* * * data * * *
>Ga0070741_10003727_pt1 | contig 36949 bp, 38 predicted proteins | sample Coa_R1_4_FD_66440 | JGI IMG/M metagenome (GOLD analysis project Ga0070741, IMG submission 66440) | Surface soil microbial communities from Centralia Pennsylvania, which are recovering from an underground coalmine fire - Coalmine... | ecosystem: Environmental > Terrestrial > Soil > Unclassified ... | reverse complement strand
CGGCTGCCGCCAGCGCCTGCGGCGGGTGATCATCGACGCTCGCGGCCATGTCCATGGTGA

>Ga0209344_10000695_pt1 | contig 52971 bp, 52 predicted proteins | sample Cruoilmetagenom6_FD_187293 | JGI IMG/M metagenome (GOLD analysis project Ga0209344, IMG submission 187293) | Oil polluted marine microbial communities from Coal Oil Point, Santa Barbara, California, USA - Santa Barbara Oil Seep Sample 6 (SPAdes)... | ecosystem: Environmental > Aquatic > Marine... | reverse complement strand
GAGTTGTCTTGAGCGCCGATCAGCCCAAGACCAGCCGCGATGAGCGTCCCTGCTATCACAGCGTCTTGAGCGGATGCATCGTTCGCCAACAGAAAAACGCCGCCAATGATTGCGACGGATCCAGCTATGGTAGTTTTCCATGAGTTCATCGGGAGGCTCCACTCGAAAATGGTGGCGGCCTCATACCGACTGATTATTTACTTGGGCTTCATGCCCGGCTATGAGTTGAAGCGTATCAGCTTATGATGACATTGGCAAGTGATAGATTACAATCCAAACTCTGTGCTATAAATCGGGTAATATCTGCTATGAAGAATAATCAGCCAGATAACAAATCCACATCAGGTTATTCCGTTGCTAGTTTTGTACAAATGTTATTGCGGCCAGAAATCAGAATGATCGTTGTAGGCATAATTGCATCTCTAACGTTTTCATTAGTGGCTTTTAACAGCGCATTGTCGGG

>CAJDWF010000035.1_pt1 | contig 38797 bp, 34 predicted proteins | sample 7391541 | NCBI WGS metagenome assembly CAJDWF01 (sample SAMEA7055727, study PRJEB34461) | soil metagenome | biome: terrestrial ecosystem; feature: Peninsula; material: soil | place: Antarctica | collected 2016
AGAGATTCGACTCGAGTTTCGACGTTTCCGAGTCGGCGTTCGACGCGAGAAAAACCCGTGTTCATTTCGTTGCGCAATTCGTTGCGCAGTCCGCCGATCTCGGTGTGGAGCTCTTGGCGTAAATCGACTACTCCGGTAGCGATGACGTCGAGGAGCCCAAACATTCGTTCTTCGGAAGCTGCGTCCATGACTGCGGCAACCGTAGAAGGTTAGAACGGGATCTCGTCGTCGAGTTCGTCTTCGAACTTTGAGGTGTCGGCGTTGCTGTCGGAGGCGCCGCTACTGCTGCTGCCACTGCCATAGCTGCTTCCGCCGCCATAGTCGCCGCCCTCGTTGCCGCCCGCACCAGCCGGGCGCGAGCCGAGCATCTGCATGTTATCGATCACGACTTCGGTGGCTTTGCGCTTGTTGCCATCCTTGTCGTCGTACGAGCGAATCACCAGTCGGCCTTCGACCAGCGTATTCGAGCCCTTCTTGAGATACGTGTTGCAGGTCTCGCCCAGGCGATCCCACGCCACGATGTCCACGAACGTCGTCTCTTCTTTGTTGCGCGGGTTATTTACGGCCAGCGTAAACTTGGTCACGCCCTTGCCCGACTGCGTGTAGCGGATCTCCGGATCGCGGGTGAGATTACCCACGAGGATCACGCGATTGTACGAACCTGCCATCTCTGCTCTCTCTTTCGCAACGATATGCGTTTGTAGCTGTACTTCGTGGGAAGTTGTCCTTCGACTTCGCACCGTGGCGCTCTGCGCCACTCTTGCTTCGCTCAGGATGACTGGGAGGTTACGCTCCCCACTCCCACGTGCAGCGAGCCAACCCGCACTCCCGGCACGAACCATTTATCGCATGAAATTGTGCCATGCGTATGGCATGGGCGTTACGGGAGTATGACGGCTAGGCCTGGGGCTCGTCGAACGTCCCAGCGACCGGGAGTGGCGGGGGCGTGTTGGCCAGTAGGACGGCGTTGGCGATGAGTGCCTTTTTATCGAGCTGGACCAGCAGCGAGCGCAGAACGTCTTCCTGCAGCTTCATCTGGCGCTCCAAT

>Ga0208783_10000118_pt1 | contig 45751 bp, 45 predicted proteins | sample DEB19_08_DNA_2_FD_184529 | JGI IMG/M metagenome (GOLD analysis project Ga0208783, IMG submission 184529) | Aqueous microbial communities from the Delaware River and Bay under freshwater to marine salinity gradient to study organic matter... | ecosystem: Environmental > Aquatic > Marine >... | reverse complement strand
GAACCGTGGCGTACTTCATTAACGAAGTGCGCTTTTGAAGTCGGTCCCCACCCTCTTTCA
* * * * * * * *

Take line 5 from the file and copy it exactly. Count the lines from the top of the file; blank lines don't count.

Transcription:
>CAJDWF010000035.1_pt1 | contig 38797 bp, 34 predicted proteins | sample 7391541 | NCBI WGS metagenome assembly CAJDWF01 (sample SAMEA7055727, study PRJEB34461) | soil metagenome | biome: terrestrial ecosystem; feature: Peninsula; material: soil | place: Antarctica | collected 2016